Times Staff Writer
CLEARWATER — A Clearwater man who shot his cousin after a dispute over a necklace has pleaded guilty to second-degree murder, and will spend 25 years in prison.
Terry Tyrone Davis argued earlier this year that he acted in self-defense in 2010 when he shot Nathaniel Gooden, 24, in a front yard on Tangerine Street.
But Pinellas-Pasco Circuit Judge Philip J. Federico denied Davis' motion in October to have the case dropped.
That meant Davis was set to go on trial next week on a charge of first-degree murder. A conviction would have given him a sentence of life in prison without the possibility of parole.
But by pleading guilty on Wednesday to the reduced charge of second-degree murder, he received the 25-year-prison sentence.
Although there was no trial, Davis did testify in his own defense in a motion based on Florida's "stand your ground" law, which gives people the right not to retreat in the face of danger, and to answer force with force.
Davis, who is 20 now and was 18 at the time of the shooting, explained what happened this way:
He said he and his cousin used to live together at Davis' mother's house on Tangerine Street. Once, his mother gave him a necklace and, he claimed, he later discovered that Gooden sold it. But his mother told him to let the matter go, and so he did.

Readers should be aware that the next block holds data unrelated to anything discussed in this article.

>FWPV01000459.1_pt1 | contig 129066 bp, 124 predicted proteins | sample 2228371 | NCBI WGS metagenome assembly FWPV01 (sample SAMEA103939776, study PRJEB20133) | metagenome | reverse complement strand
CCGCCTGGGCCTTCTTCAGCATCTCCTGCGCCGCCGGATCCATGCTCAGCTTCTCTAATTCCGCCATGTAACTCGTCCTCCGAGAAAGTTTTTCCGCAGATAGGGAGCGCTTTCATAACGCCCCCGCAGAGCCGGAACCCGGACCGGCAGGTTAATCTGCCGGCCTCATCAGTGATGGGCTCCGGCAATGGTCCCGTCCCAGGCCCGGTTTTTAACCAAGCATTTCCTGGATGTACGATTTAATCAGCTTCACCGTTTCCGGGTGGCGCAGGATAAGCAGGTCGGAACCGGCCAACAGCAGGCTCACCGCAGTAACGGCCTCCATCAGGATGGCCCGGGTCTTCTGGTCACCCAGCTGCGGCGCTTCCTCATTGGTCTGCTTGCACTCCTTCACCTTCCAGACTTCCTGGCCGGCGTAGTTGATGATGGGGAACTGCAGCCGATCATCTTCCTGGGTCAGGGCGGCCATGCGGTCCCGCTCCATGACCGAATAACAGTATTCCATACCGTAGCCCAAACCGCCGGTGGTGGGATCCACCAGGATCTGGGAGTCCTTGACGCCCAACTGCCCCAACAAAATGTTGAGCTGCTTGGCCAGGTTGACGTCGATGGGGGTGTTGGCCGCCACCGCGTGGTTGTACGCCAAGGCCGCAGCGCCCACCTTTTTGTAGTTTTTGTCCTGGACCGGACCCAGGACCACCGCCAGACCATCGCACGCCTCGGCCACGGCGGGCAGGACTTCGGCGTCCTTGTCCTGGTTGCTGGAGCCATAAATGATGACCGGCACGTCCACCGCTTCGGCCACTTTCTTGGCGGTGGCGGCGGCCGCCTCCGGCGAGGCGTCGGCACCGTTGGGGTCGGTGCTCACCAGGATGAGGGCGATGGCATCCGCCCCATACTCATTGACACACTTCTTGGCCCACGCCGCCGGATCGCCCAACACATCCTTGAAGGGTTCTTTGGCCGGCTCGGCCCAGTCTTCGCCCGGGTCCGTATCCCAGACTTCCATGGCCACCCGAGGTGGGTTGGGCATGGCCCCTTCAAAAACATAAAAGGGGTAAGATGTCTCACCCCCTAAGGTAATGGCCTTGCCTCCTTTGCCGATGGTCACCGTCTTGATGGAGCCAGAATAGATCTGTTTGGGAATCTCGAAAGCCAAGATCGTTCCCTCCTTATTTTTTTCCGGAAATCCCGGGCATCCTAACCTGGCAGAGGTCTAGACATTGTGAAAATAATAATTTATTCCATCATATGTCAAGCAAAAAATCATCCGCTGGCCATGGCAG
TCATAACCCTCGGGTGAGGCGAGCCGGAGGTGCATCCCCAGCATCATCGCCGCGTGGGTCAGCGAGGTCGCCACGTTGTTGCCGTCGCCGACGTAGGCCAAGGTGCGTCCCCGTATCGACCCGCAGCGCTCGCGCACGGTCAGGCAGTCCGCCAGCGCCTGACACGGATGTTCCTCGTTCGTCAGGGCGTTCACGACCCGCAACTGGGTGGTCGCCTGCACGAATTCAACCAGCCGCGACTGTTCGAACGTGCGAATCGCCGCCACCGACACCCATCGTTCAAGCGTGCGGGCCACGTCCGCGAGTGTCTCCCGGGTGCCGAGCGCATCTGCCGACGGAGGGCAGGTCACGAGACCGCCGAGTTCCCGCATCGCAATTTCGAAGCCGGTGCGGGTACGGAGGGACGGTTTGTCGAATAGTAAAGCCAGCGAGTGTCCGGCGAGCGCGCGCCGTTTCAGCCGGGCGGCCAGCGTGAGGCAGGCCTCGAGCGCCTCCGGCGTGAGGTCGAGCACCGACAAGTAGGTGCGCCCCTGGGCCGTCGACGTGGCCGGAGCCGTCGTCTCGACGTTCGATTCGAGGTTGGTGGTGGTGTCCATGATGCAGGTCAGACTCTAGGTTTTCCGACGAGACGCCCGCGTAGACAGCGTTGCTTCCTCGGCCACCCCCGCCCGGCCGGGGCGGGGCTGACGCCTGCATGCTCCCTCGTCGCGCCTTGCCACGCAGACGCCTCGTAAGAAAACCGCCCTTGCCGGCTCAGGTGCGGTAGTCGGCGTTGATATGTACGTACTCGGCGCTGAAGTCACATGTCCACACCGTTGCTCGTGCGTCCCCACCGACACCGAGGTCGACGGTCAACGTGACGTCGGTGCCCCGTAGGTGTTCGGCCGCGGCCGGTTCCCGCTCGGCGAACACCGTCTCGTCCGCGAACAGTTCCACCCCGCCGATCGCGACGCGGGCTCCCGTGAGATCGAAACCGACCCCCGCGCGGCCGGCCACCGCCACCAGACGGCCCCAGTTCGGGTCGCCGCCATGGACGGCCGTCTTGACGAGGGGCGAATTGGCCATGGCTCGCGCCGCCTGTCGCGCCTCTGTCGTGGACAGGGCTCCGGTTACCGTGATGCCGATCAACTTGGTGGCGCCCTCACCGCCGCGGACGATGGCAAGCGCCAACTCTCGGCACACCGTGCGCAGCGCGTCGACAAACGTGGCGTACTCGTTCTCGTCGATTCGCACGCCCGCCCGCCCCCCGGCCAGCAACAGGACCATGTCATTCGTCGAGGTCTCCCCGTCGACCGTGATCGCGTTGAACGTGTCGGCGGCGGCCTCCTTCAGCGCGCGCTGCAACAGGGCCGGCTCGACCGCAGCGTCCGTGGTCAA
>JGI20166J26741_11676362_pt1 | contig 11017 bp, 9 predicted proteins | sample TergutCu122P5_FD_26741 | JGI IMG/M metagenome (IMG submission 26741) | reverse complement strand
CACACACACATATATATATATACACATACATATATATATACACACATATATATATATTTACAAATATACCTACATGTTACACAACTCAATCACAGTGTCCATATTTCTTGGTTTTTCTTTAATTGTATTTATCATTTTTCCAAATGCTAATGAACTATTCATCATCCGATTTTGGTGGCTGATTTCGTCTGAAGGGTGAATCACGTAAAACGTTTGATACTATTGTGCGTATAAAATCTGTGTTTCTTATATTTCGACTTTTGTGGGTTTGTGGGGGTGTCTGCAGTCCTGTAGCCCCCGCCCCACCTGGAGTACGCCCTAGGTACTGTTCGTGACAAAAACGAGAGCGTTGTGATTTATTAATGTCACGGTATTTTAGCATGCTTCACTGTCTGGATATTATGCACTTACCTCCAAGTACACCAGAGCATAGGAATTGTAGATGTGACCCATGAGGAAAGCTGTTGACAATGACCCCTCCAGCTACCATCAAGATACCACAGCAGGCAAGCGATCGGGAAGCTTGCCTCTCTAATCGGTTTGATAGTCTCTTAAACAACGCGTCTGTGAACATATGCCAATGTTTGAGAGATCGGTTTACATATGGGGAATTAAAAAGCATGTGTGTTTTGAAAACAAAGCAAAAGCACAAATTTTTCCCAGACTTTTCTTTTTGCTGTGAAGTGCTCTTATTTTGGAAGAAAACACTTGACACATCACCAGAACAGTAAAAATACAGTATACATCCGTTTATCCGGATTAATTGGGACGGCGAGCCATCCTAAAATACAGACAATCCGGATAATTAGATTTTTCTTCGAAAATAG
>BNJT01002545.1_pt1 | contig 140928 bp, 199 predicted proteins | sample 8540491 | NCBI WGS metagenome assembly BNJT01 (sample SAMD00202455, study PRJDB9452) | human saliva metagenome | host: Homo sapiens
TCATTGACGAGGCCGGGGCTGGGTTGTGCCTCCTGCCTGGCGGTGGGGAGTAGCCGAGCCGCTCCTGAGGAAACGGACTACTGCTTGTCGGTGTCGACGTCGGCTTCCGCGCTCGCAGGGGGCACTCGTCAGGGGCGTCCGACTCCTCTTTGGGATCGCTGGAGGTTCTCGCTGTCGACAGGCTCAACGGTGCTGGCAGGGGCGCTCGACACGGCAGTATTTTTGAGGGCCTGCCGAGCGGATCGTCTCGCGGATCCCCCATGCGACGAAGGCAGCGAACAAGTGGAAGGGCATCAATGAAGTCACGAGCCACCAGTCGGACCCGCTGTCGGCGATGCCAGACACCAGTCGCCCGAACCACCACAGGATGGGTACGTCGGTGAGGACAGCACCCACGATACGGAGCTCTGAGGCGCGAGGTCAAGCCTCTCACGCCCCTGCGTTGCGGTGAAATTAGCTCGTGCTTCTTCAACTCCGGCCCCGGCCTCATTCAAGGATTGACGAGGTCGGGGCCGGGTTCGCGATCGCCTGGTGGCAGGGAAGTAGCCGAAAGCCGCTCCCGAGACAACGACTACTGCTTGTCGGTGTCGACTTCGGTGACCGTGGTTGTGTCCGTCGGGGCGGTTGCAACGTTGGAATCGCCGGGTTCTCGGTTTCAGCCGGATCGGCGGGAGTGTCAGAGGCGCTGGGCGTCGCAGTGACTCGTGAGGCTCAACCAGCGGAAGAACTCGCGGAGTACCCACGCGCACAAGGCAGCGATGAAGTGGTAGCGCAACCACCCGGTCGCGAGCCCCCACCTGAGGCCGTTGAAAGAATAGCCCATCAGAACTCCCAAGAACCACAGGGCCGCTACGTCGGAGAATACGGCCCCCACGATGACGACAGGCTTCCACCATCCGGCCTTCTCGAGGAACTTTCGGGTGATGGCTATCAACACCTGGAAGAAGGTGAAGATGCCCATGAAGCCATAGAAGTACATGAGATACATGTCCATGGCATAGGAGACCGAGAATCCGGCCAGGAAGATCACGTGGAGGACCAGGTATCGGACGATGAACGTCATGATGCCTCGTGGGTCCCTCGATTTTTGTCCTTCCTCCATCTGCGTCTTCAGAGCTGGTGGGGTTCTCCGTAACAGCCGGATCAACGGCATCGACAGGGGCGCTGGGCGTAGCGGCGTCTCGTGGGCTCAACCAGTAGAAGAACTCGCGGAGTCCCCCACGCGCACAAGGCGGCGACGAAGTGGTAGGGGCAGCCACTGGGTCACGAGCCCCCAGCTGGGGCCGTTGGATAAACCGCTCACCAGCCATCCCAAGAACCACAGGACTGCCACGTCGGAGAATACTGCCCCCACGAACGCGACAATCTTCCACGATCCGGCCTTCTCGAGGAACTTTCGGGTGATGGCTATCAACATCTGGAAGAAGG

Then Gooden moved to North Carolina and eventually asked Davis for help selling a different necklace. Davis testified that he did sell Gooden's necklace for $1,000 but, remembering the earlier incident, decided to pocket the cash. He said he figured Gooden wouldn't come back down from North Carolina over the matter.
He was wrong about that.
In August 2010, he said, Gooden did come down from North Carolina and confronted Davis in person, and through a phone call to Davis' mother.
Eventually, Gooden came to Davis' mother's house. Davis, after overhearing Gooden's phone call, retrieved a gun. Gooden came with a crowd of people, and he was "mumbling under his breath," Davis said.
"I aimed my firearm at him," Davis said.
He says Gooden told him he didn't have the guts to shoot, but Davis squeezed the trigger.
"The first time I shot him, he was still continuing to come at me, like the first shot didn't faze him, so I shot him two more times," Davis testified.
Afterward, "I was scared, shocked and just like in disbelief."
The crowd scattered. Davis dropped his gun next to his cousin and waited for police to come, telling them it was self-defense.
One of Davis' attorneys, James Mancuso, said that under the "stand your ground" law, a person does not have to retreat from someone if he "reasonably believes that such force is necessary to prevent imminent death or great bodily harm to himself."
Davis had every reason to believe he was "about to be the victim of death or great bodily harm," especially because Gooden had a previous history of violence, he said.
But Judge Federico noted that Davis had grabbed a gun before Gooden came over, and said, "I'm not aware that there's such a thing as premeditated self-defense."
Federico said that when Gooden went over to the house where Davis lived, "there's no doubt he was going over there to kick his a--." But, he added, "that does not allow you to kill a guy."
Federico added that, "even in this cowboy-up mentality that the Florida Legislature has, I don't think that (is) what the law of self-defense is in this state."
During the October hearing, Assistant State Attorney Christopher LaBruzzo argued that it was a case of premeditated murder, and said it "is certainly telling" that Davis shot Gooden three times.